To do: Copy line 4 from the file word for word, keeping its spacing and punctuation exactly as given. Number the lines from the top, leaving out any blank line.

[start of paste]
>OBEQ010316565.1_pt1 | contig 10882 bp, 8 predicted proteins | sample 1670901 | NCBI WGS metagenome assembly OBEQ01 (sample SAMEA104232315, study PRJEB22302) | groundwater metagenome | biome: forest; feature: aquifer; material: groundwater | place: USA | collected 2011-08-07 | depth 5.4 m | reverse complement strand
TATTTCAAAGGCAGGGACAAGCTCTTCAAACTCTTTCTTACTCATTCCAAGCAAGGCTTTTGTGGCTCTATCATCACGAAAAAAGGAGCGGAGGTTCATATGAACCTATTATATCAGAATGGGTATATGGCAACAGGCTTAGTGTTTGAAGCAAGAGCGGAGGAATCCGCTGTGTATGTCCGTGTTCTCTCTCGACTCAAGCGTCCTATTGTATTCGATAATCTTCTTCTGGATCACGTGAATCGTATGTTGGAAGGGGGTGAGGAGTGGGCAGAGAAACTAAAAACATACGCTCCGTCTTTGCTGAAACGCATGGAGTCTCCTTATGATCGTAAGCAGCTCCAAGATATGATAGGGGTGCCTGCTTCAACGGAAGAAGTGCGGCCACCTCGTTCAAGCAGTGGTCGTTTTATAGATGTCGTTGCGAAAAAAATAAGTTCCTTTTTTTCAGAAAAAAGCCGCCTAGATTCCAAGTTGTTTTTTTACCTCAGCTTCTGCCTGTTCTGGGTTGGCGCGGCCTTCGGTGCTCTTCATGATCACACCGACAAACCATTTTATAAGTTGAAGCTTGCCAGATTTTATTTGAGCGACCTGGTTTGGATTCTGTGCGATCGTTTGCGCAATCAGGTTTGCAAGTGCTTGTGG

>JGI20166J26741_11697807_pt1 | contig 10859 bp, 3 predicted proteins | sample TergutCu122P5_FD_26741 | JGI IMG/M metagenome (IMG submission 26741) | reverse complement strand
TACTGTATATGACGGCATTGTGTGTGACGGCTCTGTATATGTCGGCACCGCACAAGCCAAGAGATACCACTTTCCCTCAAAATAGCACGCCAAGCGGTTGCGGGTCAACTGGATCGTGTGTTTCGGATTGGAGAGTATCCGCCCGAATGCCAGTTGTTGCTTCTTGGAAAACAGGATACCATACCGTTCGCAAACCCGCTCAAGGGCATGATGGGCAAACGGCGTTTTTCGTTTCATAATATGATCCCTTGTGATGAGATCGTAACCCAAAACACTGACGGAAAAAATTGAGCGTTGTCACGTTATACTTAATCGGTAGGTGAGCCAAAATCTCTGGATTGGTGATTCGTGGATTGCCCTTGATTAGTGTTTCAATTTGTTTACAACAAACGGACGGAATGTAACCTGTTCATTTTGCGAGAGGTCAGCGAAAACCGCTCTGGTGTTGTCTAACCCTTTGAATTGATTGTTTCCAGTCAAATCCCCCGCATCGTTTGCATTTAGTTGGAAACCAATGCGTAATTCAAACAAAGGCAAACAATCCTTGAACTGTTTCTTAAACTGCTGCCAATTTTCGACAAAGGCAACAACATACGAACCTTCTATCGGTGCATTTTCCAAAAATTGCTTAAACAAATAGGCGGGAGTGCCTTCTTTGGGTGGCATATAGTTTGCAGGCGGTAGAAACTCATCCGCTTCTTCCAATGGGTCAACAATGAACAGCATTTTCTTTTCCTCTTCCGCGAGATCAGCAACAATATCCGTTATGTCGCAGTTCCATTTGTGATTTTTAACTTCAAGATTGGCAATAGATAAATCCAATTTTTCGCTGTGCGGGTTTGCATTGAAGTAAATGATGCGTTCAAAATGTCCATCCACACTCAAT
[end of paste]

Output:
TACTGTATATGACGGCATTGTGTGTGACGGCTCTGTATATGTCGGCACCGCACAAGCCAAGAGATACCACTTTCCCTCAAAATAGCACGCCAAGCGGTTGCGGGTCAACTGGATCGTGTGTTTCGGATTGGAGAGTATCCGCCCGAATGCCAGTTGTTGCTTCTTGGAAAACAGGATACCATACCGTTCGCAAACCCGCTCAAGGGCATGATGGGCAAACGGCGTTTTTCGTTTCATAATATGATCCCTTGTGATGAGATCGTAACCCAAAACACTGACGGAAAAAATTGAGCGTTGTCACGTTATACTTAATCGGTAGGTGAGCCAAAATCTCTGGATTGGTGATTCGTGGATTGCCCTTGATTAGTGTTTCAATTTGTTTACAACAAACGGACGGAATGTAACCTGTTCATTTTGCGAGAGGTCAGCGAAAACCGCTCTGGTGTTGTCTAACCCTTTGAATTGATTGTTTCCAGTCAAATCCCCCGCATCGTTTGCATTTAGTTGGAAACCAATGCGTAATTCAAACAAAGGCAAACAATCCTTGAACTGTTTCTTAAACTGCTGCCAATTTTCGACAAAGGCAACAACATACGAACCTTCTATCGGTGCATTTTCCAAAAATTGCTTAAACAAATAGGCGGGAGTGCCTTCTTTGGGTGGCATATAGTTTGCAGGCGGTAGAAACTCATCCGCTTCTTCCAATGGGTCAACAATGAACAGCATTTTCTTTTCCTCTTCCGCGAGATCAGCAACAATATCCGTTATGTCGCAGTTCCATTTGTGATTTTTAACTTCAAGATTGGCAATAGATAAATCCAATTTTTCGCTGTGCGGGTTTGCATTGAAGTAAATGATGCGTTCAAAATGTCCATCCACACTCAAT